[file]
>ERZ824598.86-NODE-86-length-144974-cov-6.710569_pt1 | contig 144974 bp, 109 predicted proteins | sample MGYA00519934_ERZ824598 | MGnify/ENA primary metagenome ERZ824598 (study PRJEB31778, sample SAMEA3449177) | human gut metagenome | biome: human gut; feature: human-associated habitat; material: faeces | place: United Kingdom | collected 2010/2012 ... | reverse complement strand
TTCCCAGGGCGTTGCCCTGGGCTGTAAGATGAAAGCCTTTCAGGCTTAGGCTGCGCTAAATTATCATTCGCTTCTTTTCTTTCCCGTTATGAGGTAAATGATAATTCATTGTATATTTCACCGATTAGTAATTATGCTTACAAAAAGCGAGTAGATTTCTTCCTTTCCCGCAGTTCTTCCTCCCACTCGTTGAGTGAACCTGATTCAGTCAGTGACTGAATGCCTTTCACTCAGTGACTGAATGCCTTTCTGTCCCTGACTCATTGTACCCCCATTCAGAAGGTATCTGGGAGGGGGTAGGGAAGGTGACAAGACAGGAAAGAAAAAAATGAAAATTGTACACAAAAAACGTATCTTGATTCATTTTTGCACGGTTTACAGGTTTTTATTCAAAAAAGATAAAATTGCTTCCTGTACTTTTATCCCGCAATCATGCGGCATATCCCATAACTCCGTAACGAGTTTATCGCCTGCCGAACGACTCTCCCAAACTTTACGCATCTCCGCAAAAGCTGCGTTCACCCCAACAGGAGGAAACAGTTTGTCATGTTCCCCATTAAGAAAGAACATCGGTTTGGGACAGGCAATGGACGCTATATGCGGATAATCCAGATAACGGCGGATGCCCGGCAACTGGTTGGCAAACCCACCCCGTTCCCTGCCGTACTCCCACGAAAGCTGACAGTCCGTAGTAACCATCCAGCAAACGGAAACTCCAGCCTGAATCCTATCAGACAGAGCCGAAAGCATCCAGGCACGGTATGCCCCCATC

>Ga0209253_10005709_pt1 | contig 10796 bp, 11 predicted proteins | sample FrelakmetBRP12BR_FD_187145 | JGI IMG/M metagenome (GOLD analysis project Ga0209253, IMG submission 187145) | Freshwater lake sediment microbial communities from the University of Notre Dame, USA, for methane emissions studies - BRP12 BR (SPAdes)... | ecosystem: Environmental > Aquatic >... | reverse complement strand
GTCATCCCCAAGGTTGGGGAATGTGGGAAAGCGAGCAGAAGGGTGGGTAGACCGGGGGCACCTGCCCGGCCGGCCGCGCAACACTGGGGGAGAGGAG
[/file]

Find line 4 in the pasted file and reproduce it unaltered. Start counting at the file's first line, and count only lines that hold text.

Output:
GTCATCCCCAAGGTTGGGGAATGTGGGAAAGCGAGCAGAAGGGTGGGTAGACCGGGGGCACCTGCCCGGCCGGCCGCGCAACACTGGGGGAGAGGAG